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From the Implicit to the Explicit in MINT Learning

Background and aims

This research project is a part of the longitudinal Swiss MINT Study, which is being conducted by ETH Zurich under the direction of Prof. Dr Elsbeth Stern. In the context of this MINT Study, the participating Grade 6 students conducted physical experiments cooperatively, thereby constructing, adapting and adjusting physical notions. In this way, they were implicitly guided on the topics of ‘experimentation’ and ‘controlling variables’.


This project is examining how students – in particular, students with school difficulties – succeed at explicitly reproducing and applying contents that they have experienced implicitly through conducting experiments. To this purpose, the learners have to explicitly describe knowledge on the topic of ‘controlling variables’ that they gained implicitly through experimenting. The study focuses, first, on knowledge gain and the type of knowledge testing, and, second, on the transfer of implicit information to explicit knowledge. Teachers and special education teachers are to be made aware of how, on an individual basis, notions can be formed and concepts tested.


On the topic of ‘controlling variables’, we will administer written tests and conduct interviews. Since the students will work with visual materials and objects, different levels of abstraction should be included. A comparison between the oral and written testing will serve to check the extent to which the format of the testing can have an effect on the learners’ achievement and whether oral testing can better uncover the potential of weaker learners in particular.

Students that cannot form a concept of ‘controlling variables’ in regular instruction will work on the topic explicitly in a short teaching unit. A post-test will test the knowledge gain again in writing, orally, and in action and will be related to cognitive abilities such as reading competency, logical thinking and age.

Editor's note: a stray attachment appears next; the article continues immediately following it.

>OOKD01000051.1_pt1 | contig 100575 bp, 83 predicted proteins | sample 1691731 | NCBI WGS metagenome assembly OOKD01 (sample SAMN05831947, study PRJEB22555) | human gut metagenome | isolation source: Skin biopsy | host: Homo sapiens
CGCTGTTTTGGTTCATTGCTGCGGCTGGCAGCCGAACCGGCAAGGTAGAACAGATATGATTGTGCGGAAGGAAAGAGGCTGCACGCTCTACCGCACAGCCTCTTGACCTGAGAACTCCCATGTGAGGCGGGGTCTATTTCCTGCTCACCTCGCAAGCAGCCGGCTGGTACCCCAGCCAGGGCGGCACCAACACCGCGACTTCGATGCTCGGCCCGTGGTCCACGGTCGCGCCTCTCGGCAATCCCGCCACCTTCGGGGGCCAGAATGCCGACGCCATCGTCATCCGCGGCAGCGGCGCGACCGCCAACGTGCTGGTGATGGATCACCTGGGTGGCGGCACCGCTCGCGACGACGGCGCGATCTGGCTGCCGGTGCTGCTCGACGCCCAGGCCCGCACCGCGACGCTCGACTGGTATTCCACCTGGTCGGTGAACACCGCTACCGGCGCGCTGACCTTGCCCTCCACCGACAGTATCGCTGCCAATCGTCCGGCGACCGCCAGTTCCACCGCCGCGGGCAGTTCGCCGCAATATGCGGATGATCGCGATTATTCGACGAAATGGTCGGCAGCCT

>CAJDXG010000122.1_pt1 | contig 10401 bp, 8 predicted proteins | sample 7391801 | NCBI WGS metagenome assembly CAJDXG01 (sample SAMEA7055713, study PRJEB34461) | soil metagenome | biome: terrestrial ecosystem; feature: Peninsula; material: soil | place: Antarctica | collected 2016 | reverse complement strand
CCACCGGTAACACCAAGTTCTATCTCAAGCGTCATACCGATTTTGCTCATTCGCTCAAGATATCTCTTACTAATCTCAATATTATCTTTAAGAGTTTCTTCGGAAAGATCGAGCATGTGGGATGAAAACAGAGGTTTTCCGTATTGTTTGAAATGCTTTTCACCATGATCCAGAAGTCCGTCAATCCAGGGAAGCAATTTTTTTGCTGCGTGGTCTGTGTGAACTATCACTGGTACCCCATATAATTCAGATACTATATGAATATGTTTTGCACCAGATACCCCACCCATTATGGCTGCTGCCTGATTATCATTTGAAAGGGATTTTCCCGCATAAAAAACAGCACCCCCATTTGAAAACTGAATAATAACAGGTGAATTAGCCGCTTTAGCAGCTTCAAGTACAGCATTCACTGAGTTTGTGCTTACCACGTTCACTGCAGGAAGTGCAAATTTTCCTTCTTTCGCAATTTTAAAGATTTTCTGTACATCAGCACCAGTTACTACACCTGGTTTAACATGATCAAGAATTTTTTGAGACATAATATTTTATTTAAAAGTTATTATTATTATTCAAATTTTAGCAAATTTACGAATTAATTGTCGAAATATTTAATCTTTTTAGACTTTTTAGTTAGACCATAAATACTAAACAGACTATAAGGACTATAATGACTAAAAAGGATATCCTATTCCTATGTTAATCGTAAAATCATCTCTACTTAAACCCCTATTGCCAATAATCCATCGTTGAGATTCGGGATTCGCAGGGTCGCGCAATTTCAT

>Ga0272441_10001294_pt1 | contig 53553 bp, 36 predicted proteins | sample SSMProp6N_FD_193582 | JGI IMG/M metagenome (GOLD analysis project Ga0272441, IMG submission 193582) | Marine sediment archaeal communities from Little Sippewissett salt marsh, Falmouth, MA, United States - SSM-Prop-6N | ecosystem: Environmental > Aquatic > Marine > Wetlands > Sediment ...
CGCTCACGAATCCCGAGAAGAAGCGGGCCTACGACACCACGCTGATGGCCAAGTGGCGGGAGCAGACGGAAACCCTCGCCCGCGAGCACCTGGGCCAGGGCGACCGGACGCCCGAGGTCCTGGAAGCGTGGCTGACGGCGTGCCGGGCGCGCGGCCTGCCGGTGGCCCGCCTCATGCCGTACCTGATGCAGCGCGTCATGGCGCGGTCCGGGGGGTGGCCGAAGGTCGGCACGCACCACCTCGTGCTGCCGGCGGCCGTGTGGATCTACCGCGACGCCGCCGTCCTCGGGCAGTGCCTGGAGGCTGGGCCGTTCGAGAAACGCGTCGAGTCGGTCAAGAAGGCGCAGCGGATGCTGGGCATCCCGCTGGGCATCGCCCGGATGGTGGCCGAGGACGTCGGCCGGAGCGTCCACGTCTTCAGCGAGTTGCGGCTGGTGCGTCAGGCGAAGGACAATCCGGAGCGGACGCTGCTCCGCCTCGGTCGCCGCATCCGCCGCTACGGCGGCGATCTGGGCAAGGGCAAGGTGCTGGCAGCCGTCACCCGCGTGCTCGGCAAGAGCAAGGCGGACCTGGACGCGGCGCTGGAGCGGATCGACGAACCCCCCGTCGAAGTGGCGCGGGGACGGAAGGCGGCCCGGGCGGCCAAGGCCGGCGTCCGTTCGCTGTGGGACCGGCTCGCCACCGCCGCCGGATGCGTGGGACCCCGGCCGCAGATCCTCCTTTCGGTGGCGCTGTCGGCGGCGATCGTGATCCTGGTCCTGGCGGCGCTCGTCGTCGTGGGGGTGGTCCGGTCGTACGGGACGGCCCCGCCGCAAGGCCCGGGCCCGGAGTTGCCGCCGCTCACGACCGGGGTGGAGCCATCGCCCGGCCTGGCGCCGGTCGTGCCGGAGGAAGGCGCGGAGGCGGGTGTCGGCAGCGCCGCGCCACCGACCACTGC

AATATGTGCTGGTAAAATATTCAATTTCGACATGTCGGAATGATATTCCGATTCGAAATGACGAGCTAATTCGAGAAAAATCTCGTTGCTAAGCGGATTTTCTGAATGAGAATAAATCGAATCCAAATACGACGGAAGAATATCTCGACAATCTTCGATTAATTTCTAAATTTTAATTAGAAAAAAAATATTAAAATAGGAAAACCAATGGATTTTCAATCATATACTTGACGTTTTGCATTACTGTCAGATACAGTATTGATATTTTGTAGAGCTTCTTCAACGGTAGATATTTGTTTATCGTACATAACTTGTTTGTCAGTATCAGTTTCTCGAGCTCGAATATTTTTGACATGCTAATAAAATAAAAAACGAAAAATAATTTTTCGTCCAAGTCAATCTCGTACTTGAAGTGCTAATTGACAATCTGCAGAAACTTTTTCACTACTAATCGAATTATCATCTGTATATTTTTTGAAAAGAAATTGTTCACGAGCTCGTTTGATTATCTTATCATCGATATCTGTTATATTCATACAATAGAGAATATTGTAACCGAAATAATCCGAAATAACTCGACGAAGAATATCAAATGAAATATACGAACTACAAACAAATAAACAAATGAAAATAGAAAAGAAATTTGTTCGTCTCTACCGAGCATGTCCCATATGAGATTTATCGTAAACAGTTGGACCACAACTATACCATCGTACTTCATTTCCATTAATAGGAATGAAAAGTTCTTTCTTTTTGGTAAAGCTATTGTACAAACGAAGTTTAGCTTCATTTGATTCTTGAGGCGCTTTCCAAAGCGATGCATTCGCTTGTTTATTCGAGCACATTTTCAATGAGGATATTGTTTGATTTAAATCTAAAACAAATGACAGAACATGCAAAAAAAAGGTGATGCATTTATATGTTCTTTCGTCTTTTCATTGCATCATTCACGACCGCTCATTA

Large differences in achievement were found for oral and written testing, whereby the participants did much better when they gave their answers orally. This was mainly the case for learners with below-average and average reading skills. Good reading achievement and high physics knowledge had a positive effect on understanding the topic of ‘controlling variables’. With written testing, 29% of the learners scored the maximum number of points, whereas with oral testing, 57% of the learners scored the maximum number of points. It can be assumed that 84% of the students grasped the concept of ‘controlling variables’ (minimum: correct answers on 4 out of 6 items). The remaining 16% worked on the learning contents explicitly in a short teaching unit. In the subsequent post-testing, 91% of the students understood the concept of ‘controlling variables’. Latent profile analysis showed that learners with low performance on cognition and reading tests and with solid physics knowledge made the greatest knowledge gains when supported by the subsequent short teaching unit. Learners with good performance on the cognition and reading tests but with less physics knowledge showed smaller improvements.

In summary, the study “From the implicit to the explicit in MINT learning” found that the testing format had a strong effect on learners’ performance. Further, students with learning difficulties benefitted greatly from working explicitly on the topic in teaching units, whereby previous knowledge had a supporting effect.





Project Management

Prof. Dr.  Nussbaumer

Leiterin Studienschwerpunkt Pädagogik für Schwerhörige und Gehörlose

Project team


Forschung und Entwicklung
Tel: +41 44 317 11 81

zfe[at] zfe